June 30 wasn’t a triumphal, upbeat sort of day to retire on. After 33 years at the National Council of Jewish Women, most as director of Washington operations, Sammie Moshenberg’s final day began with the Supreme Court’s decision to side with Hobby Lobby in its opposition to providing birth control in its company health plan. The decision was a devastating loss for a progressive Jewish women’s organization that promotes reproductive rights.
Then came the news from Israel that three missing teenagers had been discovered murdered in the West Bank, sending the Jewish world into mourning.
The Supreme Court decision “will have far-reaching consequences,” Moshenberg said in a telephone interview July 3. “The events in the Middle East are extremely troubling and tragic.”
After 33 years as lobbyist, grassroots organizer and public face for NCJW, she said Washington has changed less than one might think. Her successor, Jody Rabhan, finds a similar set of issues to those Moshenberg encountered when she first came to Washington.
“Since the 1980s they’ve appeared in different guises – funding for human needs, women’s rights, church-state separation,” Moshenberg said. “All those issues persist.”
As Washington director, Moshenberg understood the two sides of NCJW’s work, said CEO Nancy Kaufman.
“Sammie appreciated both the importance of the grass roots and having a seat at the table in Washington,” she said. “She knew where we should be and around which tables we should be sitting.”
One such “table” is the issue of judicial nominations. NCJW’s BenchMark campaign, which Moshenberg will continue to consult on, educates the public about the nomination process and works for the approval of progressive nominees.
A Baltimore native, Moshenberg taught for several years in inner-city Baltimore schools and worked as a writer before NCJW hired her for a communications job in its New York office in 1981. Two years later she moved to Washington.
“She has been a real partner with me,” said U.S. Rep. Jan Schakowsky (D-Ill.) who spoke in the House on June 9 in praise of Moshenberg.
A member of NCJW herself, Schakowsky said that she has worked with Moshenberg on reproductive rights, equal pay for equal work, the minimum wage and economic justice.
“Her understanding of the legislative process and her mobilizing outside groups to get something done has been essential,” she said.
“Sammie is iconic in a way,” said Lori Weinstein, executive director of Jewish Women International, which collaborates with NCJW. “She’s been such a leader.”
Sometimes, to lead you have to sit down and be counted. That’s what Moshenberg demonstrated one day last fall on Constitution Avenue with the U.S. Capitol as a backdrop.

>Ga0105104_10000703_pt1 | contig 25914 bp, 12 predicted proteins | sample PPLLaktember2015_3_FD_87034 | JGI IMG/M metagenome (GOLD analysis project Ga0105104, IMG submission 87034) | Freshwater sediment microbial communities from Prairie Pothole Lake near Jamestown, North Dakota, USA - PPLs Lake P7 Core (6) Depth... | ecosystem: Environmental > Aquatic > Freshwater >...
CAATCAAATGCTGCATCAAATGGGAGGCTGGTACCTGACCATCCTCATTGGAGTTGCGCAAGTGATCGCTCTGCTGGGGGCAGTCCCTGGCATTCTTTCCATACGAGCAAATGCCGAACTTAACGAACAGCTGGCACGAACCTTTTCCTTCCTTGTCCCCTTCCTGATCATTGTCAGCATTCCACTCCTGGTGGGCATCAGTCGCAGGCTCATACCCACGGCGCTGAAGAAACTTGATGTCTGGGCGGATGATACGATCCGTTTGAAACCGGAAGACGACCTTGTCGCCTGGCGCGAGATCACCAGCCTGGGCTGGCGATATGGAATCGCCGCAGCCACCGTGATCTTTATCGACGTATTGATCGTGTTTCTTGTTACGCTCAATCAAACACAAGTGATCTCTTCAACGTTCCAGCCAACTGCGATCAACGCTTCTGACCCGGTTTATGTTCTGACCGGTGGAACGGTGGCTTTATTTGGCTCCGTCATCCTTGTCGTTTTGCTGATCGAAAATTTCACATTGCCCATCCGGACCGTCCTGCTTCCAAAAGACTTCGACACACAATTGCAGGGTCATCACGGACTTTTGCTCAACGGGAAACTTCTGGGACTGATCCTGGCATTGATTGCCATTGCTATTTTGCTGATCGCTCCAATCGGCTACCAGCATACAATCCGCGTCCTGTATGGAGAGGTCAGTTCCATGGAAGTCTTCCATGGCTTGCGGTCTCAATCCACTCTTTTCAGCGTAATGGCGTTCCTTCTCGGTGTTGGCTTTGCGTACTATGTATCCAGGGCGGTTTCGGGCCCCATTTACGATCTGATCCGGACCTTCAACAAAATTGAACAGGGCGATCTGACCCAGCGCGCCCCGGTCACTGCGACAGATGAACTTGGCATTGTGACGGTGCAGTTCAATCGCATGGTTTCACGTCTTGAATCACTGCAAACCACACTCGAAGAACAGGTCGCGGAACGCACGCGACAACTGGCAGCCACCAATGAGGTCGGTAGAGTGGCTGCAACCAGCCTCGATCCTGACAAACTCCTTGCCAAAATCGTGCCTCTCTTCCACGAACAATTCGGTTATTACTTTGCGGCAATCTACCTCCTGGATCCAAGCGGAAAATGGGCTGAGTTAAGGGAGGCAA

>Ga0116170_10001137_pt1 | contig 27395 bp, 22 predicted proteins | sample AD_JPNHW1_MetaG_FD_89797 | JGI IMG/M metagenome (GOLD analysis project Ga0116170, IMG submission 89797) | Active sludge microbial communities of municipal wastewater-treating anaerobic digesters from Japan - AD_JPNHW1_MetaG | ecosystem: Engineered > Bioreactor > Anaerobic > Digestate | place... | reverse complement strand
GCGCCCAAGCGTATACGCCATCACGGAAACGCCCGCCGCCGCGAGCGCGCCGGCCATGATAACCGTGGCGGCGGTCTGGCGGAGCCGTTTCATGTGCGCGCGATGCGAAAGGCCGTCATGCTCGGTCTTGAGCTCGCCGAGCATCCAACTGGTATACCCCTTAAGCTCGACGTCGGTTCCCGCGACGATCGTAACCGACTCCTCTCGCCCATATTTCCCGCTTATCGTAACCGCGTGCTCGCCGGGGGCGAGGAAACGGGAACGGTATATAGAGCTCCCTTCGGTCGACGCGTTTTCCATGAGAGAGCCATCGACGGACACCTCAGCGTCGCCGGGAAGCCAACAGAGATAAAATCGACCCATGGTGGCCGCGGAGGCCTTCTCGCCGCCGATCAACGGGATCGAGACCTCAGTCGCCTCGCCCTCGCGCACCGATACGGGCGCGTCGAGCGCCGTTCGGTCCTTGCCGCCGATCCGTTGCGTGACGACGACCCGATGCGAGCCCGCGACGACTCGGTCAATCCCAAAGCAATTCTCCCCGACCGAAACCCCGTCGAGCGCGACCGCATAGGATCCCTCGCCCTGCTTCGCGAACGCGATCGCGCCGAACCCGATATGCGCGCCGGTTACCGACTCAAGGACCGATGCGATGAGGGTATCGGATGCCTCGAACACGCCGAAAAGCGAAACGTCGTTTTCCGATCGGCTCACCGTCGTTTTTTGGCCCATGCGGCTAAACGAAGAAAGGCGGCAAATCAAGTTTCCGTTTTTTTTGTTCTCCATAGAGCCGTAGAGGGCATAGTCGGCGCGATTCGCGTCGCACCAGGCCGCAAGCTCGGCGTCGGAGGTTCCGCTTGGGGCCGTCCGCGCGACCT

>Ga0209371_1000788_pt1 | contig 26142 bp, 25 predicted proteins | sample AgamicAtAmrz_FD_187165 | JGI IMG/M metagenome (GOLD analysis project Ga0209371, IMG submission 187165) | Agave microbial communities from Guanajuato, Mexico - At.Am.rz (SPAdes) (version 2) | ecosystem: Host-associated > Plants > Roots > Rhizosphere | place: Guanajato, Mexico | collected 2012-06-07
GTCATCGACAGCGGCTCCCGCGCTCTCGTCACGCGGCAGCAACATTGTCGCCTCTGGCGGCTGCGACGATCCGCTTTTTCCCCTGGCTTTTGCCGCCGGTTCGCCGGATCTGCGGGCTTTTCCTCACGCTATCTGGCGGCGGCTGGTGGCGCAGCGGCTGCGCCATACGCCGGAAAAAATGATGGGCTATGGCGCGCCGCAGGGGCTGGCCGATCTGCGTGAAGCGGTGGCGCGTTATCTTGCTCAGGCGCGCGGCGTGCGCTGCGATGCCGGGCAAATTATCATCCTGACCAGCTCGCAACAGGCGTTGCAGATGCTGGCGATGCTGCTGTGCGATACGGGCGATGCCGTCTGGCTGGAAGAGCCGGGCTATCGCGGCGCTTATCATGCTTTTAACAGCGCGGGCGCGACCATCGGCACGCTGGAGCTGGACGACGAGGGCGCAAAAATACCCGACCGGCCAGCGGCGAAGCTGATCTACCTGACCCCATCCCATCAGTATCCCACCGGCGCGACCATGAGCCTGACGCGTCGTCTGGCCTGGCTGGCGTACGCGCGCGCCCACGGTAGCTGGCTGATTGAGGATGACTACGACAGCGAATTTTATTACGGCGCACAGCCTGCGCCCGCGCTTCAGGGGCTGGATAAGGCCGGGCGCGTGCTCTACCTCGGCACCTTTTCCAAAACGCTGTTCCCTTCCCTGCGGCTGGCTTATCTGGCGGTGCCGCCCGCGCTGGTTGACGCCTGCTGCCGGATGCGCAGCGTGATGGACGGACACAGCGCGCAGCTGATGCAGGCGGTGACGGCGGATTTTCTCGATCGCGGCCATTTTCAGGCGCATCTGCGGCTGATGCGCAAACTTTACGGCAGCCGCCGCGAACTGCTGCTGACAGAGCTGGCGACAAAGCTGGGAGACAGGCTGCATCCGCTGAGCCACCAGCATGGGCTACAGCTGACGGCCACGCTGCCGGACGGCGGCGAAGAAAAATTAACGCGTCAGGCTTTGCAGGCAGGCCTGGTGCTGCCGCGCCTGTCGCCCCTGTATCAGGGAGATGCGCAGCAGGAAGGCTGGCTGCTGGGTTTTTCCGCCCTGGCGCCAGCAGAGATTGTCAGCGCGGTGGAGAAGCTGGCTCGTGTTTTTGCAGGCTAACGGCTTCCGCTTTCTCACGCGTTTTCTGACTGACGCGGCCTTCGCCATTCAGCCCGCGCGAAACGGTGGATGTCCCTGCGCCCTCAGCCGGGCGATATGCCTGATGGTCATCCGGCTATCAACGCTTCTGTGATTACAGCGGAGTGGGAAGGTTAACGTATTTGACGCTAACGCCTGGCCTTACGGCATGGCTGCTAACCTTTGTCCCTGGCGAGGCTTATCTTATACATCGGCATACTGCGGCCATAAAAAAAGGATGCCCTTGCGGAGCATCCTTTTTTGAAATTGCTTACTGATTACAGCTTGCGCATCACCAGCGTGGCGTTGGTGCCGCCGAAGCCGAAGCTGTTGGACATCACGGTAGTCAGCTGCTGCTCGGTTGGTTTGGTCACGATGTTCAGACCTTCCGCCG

“She came to me and said, ‘I hope you don’t mind, I’m going to get arrested,’ ” Kaufman said.
Moshenberg joined 200 other women on Sept. 12 to protest congressional inaction on immigration reform. Linking arms and singing “We Shall Not Be Moved,” they sat down in an intersection, stopping traffic until police removed them. Moshenberg was one of 100 protesters who were arrested.
Asked about the police record she must have accumulated during three decades in Washington, Moshenberg said she was only arrested one other time. That was in the 1990s at an anti-apartheid rally at the South African embassy. “It’s not our usual M.O.,” she admitted. Both arrests were expunged from her record. “But there were hundreds of demonstrations along the way,” she added.
If the issues are largely the same, technology has radically changed how the organization reaches its membership and motivates it to action, even if that act is an email or the click of a mouse. “Today, because it’s easier, the ability to generate numbers quickly is very important,” she said.
Washington partisanship is nothing new, she said. “But now it’s more difficult to find someone to work across the aisle.” Washington gridlock is helped along by big money, brought about by Supreme Court decisions. “Unfettered campaign contributions have an impact on every issue.”
To fill Moshenberg’s position, NCJW promoted from within. Rabhan has been Washington office deputy director since 2013. She first came to NCJW as a graduate fellow and then worked as a lobbyist for the group for six years.
She left the organization to raise her family and returned, initially, as a consultant.
“I’m delighted we can promote someone from within,” Kaufman said. “It’s a dream you have as an organization. Jody is well connected, politically plugged in. She has an appreciation for the grass roots and is very organized.”
Rabhan said she’ll continue working on NCJW’s core issues, including anti-sex trafficking legislation and gender equality in Israel.
“We call ourselves a faith-based progressive women’s organization,” she said. “We are progressive women grounding our work in our faith.”